There might not be a better place in the world to explore on foot than La Crosse, WI. With wooded bluffs topped by craggy sandstone outcroppings, vast marshes teeming with wildlife, pristine prairies and meadows, and rivers, lakes, and streams everywhere you turn, there’s a whole world to explore in this quiet little corner of the Upper Midwest. And with hundreds of miles of designated, well-maintained trails, you won’t need a compass to do it! Whether you prefer leisurely strolls along wide, level paths, or heart-pounding climbs up steep, rocky trails, you’ll find your hike in La Crosse.
Nearly ten miles of hiking and multi-use trails crisscross the wooded bluffs on the eastern edge of La Crosse. Four designated parking areas provide convenient access to the trails, which can also be reached by bike or on foot via connecting trails from Myrick Park, or even downtown La Crosse via Riverside Park. The Hixon Forest Trails offer access to the popular Grandad Bluff Park and its stunning views of the city and river valley, as well as four other designated vistas. Hikers and mountain bikers can also connect to Human Powered Trails at the top of the ridge (across County Hwy FA). Visit the City of La Crosse’s Parks, Recreation, & Forestry website for trail maps.
La Crosse River Marsh Hiking Trails
Visitors may delight in the wonders of the flora and fauna of Wisconsin wetlands by running, walking, biking, and using any other mode of human powered transportation on paved and gravel trails. The trail system in this wetland connects Riverside Park to the Great River State Trail, Myrick Park, and Hixon Forest, beginning at the confluence of the Mississippi and La Crosse Rivers and progressing through floodplain forests and marshland. A highly publicized natural area neighboring downtown La Crosse, the La Crosse River Marsh has been an important habitat for a plethora of native marsh mammals, migrating birds, and insects. More recently, this wetland has been used for water supply and flood control, updated by humans over the last one hundred years to include trail access to previously inaccessible parts of the marsh. Take a rest stop at the Myrick Park Center to gain more information about nearby natural areas and to look at animals native to the La Crosse River Marsh.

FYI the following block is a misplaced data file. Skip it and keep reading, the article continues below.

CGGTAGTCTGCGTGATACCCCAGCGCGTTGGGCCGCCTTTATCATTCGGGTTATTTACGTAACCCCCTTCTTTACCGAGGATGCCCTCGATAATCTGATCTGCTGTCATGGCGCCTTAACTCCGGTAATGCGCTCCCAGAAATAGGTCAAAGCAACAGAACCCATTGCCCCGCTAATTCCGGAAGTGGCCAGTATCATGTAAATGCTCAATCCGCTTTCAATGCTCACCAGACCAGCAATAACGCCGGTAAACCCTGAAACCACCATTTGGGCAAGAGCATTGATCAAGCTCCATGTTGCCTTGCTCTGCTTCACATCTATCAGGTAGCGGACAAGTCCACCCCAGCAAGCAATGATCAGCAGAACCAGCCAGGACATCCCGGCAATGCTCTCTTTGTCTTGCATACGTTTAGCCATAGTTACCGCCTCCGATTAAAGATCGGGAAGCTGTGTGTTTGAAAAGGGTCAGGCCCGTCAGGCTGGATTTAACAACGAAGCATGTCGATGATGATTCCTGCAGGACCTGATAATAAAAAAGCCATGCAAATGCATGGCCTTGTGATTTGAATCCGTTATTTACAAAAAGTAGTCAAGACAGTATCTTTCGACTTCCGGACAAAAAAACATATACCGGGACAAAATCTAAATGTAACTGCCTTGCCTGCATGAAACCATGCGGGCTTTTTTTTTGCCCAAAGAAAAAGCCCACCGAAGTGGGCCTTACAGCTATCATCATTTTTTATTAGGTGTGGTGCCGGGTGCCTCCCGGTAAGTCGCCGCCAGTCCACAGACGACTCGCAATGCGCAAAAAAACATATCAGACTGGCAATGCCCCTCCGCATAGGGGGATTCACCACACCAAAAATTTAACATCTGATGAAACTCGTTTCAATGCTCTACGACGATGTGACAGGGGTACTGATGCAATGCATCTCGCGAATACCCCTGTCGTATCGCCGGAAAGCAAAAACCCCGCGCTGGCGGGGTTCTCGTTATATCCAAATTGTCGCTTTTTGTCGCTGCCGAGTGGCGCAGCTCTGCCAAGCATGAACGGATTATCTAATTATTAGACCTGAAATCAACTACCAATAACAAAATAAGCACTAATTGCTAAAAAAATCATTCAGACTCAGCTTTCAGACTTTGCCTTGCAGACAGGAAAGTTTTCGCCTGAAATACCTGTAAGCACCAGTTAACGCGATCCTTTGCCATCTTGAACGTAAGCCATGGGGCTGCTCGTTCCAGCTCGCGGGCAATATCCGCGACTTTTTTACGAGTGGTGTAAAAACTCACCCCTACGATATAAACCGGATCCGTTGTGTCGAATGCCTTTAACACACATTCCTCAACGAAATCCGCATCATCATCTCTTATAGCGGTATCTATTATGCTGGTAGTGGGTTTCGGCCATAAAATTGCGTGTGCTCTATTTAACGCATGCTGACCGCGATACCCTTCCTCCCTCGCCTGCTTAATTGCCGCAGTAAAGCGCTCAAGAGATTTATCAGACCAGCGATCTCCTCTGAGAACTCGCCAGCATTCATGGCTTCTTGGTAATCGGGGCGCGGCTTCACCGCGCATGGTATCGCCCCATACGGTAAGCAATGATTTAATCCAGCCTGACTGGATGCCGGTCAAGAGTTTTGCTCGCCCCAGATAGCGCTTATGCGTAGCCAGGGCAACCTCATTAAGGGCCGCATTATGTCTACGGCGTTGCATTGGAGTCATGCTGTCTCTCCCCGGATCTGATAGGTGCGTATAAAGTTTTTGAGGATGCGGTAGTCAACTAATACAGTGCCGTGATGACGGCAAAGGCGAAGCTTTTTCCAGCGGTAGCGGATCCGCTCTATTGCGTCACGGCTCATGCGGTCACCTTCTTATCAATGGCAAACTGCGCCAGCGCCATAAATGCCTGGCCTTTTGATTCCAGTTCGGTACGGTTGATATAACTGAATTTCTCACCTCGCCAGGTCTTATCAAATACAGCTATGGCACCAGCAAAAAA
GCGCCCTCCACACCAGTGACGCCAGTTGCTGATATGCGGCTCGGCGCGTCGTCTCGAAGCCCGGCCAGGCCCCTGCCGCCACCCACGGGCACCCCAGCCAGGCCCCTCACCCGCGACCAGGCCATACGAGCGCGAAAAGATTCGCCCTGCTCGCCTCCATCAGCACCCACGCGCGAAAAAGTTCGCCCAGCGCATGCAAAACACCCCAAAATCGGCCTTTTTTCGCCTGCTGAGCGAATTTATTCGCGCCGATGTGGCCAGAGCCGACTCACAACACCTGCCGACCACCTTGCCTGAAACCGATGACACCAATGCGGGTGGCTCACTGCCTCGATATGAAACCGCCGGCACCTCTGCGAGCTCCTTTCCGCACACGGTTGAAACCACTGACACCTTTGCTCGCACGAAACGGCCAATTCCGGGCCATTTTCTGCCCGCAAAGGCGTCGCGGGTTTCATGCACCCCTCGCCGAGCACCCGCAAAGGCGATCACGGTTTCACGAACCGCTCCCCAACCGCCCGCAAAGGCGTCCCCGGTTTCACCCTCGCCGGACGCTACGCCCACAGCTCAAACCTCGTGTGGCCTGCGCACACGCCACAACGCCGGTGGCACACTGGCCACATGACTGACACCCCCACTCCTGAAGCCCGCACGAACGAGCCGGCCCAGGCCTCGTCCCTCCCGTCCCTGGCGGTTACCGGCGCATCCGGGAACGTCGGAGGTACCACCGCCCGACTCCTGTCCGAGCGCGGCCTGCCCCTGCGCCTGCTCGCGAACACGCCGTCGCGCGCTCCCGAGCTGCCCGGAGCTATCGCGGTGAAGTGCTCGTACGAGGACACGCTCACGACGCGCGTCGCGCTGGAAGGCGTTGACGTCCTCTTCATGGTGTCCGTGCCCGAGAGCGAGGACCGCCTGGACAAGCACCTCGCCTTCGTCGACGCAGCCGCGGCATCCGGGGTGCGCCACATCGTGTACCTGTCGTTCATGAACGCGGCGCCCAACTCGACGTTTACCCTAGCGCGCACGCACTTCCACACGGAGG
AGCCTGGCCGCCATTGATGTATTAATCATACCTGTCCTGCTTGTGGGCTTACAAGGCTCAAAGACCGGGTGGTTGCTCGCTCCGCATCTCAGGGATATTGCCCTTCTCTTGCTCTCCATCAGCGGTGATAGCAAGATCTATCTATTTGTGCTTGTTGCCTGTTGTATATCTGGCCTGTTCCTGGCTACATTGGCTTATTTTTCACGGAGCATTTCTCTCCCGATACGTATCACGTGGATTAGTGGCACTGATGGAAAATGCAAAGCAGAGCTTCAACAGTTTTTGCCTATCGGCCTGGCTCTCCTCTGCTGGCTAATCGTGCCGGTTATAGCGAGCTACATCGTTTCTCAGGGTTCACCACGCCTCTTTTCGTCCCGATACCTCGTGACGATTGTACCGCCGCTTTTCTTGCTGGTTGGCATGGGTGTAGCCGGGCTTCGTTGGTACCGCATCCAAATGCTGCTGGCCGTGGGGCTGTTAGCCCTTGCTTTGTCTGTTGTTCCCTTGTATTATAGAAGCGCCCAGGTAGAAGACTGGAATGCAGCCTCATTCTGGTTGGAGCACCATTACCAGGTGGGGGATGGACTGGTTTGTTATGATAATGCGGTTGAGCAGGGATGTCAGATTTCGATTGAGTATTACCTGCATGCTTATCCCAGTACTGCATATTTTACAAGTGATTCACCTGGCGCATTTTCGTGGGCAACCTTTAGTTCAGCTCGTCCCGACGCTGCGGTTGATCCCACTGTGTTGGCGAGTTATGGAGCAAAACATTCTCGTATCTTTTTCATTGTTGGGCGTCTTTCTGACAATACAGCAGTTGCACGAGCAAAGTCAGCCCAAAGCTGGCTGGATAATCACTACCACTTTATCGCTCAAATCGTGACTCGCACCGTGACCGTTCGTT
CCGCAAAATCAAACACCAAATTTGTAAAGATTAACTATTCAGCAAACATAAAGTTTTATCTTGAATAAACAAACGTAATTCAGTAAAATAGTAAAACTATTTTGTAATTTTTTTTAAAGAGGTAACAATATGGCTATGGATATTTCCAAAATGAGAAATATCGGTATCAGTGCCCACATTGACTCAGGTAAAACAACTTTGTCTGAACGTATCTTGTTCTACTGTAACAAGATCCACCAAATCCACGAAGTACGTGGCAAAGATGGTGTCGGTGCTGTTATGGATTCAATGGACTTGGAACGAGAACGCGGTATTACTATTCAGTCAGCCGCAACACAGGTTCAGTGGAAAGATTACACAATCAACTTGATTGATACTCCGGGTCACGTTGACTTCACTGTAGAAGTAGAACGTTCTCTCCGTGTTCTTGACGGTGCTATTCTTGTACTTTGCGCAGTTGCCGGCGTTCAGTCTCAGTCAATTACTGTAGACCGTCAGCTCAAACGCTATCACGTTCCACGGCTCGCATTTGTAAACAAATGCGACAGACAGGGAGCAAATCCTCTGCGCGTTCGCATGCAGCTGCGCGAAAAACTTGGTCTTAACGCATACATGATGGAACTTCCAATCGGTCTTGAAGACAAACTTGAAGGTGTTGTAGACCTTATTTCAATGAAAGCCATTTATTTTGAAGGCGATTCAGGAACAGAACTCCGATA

Located off of Green Coulee Road and Stonebridge Ave in Onalaska. At 1212 feet, Green Coulee Park is the highest point in the Coulee Region. 67 acres and consisting of hiking trails that run from the wetlands area at the lower end of the park through areas of oak savanna to the rock quarry at the summit of the bluff that overlooks a portion of Onalaska.
Tip: During deer hunting season the trails are closed to hikers. Green Coulee Park Map
Part of the Mississippi Valley Conservancy, the 24 acres of Savannah Oaks is open to the public for hiking, hunting, and bird watching. The land borders up against Green Coulee Park See a map of Savannah Oaks here.
Human Powered Trails, Inc. is a growing non-profit 501(c)(3) organization with a goal of maintaining and developing sustainable and environmentally correct trails for the La Crosse, WI region. The trails are located just outside of the City of La Crosse, on County Hwy FA. There is a trailhead and parking lot right next to the National Weather Service Station. Look for the big golf ball (weather ball) in the sky! HPT is dedicated to providing trails for all user types and skill levels. From the parents that want to go out and explore nature with their children, to the hardcore mountain biker, and even the first time cyclist. All of the trails built by HPT, Inc. and its many volunteers are open for all types of human powered shared use – including hiking, biking, birding, trail running, skiing, snowshoeing, and more. So grab the kids, or call a friend and come out and explore the ever expanding trails on the bluffs overlooking the beautiful coulee region!
Mississippi Valley Conservancy